Working content >MacroModels>Solids >Shear modulus

You can also apply force parallel to a surface rather than perpendicular to it. This causes the object to shear:

In this case, some of the solid molecules are moving past others. Similar to stress, the shear stress, τ is just the applied force divided by the surface area, however it is now the surface area parallel to the force, rather than perpendicular to it. If you think about it, in shear, this is the area of molecules that has to move past other ones as the object is distorted. Just as strain is the result of stress, so shear strain, γ is the result of shear stress. The shear strain is the displacement resulting from the applied shear force divided by the initial length of the solid. And just as stress and strain were related by Young's modulus, so the shear stress and the shear strain are related by the shear modulus, which is called G. The shear modulus is then related to the ratio of the shear stress and the shear strain. In this case:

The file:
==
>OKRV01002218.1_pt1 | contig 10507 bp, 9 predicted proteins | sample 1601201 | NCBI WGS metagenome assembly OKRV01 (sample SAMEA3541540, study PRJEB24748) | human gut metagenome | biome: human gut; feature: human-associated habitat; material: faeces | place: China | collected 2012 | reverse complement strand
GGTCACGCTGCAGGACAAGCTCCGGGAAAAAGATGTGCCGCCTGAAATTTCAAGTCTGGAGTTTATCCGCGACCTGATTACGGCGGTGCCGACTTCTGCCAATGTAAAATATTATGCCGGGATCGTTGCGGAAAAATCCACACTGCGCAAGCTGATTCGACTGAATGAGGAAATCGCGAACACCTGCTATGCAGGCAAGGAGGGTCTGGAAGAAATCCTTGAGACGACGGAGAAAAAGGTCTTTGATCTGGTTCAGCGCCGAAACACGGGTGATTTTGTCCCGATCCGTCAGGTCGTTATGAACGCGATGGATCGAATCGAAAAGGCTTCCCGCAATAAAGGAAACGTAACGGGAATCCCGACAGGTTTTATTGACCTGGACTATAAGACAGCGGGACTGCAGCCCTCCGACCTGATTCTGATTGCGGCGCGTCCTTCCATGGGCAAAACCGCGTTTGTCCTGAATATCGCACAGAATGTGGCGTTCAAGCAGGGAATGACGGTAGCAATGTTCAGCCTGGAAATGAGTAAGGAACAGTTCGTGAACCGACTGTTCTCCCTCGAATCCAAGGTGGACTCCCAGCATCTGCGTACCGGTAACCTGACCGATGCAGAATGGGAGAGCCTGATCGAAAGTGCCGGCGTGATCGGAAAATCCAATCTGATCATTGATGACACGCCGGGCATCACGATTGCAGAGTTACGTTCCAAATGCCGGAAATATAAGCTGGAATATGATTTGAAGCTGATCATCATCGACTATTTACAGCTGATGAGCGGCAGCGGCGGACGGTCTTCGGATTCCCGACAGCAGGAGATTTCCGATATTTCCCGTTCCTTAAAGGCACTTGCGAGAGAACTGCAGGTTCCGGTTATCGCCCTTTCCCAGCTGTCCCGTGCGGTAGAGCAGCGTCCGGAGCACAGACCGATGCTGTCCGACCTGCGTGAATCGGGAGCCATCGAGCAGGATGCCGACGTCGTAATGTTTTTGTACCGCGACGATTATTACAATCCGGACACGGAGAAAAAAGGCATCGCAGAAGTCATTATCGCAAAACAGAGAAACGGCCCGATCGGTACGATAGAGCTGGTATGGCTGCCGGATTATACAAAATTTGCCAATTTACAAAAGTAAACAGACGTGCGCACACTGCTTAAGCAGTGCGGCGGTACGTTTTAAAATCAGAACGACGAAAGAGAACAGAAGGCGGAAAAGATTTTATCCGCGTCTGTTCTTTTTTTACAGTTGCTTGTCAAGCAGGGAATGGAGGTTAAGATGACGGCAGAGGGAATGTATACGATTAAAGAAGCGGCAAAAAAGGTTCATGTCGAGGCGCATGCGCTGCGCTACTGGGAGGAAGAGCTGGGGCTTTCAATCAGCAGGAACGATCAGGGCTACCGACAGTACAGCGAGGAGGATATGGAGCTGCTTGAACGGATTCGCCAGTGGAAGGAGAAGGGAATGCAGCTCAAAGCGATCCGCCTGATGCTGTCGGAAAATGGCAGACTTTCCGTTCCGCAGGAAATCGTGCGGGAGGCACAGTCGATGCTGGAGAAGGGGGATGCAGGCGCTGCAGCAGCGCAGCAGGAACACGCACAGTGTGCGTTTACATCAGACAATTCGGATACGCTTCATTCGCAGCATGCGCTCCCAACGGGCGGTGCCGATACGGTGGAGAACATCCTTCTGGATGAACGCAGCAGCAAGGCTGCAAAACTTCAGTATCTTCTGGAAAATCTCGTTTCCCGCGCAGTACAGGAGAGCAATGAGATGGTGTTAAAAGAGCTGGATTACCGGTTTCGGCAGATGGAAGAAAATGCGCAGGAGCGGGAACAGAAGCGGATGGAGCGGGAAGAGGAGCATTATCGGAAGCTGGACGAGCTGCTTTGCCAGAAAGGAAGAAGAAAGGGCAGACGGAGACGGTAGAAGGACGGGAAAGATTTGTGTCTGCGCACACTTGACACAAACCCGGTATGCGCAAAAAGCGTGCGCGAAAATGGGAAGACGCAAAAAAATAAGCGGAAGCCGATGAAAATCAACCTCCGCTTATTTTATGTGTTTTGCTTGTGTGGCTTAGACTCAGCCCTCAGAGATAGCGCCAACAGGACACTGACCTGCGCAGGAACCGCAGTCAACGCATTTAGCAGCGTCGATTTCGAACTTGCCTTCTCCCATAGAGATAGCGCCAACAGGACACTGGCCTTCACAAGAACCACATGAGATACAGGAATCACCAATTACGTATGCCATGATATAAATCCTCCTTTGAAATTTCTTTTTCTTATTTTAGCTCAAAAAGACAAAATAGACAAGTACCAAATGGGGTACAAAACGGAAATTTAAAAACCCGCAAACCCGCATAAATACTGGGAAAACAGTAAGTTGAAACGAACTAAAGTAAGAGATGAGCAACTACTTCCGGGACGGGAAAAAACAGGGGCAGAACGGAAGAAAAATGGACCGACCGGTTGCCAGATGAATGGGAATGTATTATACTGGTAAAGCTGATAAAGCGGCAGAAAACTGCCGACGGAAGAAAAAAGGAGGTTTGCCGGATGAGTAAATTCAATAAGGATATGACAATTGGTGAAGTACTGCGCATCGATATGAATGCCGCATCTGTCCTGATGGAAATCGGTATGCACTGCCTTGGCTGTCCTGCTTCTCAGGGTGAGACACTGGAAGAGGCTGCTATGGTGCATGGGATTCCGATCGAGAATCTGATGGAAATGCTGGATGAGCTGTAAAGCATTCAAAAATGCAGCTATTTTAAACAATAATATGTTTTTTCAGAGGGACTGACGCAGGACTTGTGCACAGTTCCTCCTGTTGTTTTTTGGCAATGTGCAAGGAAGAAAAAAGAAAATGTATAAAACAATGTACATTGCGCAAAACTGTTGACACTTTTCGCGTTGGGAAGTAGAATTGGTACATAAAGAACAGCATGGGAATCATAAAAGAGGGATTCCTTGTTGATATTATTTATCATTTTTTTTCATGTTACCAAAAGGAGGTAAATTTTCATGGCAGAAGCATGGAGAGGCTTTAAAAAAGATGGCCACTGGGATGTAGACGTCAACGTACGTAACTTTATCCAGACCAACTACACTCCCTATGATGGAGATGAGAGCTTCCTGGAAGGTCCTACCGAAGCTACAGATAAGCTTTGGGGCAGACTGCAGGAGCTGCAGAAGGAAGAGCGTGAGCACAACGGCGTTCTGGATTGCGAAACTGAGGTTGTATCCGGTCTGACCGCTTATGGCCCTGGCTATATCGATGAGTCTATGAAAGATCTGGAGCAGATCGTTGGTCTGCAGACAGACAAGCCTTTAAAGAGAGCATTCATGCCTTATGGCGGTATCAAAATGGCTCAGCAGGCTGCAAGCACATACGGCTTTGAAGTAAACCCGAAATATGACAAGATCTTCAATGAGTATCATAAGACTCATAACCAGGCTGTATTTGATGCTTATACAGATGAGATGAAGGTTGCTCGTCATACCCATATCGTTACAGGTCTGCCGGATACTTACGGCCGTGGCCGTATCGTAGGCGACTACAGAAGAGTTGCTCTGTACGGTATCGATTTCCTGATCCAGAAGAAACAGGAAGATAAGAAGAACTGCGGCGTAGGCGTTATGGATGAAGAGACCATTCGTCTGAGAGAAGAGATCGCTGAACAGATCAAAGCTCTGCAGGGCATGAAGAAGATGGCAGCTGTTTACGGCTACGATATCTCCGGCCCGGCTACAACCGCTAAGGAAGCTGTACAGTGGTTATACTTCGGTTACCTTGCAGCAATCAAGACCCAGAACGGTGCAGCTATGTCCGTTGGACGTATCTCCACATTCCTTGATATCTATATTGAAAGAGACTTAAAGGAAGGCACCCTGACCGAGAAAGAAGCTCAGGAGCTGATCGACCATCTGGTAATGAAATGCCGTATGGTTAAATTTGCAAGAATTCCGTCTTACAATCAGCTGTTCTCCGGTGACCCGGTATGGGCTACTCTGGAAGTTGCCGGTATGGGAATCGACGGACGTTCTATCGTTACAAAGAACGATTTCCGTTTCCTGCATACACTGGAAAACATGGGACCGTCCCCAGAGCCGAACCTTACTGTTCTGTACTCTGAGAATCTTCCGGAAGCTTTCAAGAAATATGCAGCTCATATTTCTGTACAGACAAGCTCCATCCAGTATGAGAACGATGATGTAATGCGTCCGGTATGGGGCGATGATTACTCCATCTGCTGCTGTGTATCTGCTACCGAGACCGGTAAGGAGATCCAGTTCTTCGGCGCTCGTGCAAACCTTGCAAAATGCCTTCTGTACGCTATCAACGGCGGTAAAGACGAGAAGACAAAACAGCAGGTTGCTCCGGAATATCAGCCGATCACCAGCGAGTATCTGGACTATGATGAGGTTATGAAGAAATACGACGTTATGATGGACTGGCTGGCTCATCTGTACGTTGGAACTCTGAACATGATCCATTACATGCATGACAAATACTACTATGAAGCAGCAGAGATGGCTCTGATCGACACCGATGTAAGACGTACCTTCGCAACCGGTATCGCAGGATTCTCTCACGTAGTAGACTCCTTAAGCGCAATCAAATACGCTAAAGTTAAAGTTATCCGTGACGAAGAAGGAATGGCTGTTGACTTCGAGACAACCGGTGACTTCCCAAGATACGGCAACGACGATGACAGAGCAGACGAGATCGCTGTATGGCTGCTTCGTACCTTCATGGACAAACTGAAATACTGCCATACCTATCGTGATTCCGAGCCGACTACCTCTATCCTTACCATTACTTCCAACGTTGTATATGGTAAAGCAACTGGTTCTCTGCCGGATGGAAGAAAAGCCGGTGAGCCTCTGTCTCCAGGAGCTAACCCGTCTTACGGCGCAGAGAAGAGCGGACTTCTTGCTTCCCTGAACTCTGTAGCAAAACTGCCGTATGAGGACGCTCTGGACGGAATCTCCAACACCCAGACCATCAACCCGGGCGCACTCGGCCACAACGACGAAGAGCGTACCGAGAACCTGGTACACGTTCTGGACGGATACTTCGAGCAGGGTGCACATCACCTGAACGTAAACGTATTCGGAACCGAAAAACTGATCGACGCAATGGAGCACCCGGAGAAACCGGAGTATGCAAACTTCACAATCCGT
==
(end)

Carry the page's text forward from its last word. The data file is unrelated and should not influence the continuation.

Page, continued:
For most materials, the shear modulus is two to three times less than Young’s modulus. Therefore, shear motion is larger for the same applied force. This suggests that it is easier to shear most materials than it is to compress or stretch them.

The forces applied to many biological structures are often applied along multiple directions such that there can be both longitudinal and tangential forces. If one end of an object is pushed relative to the other, there may also be shear forces. As a dog runs, much of the force is directed along the length of the leg, where the bone is strongest. However, some of the force is perpendicular to the end of the bone closest to the ground and will result in a shear force along this direction. Biological materials must be strong enough in this dimension to withstand these forces to enable organisms to move about in their environment.

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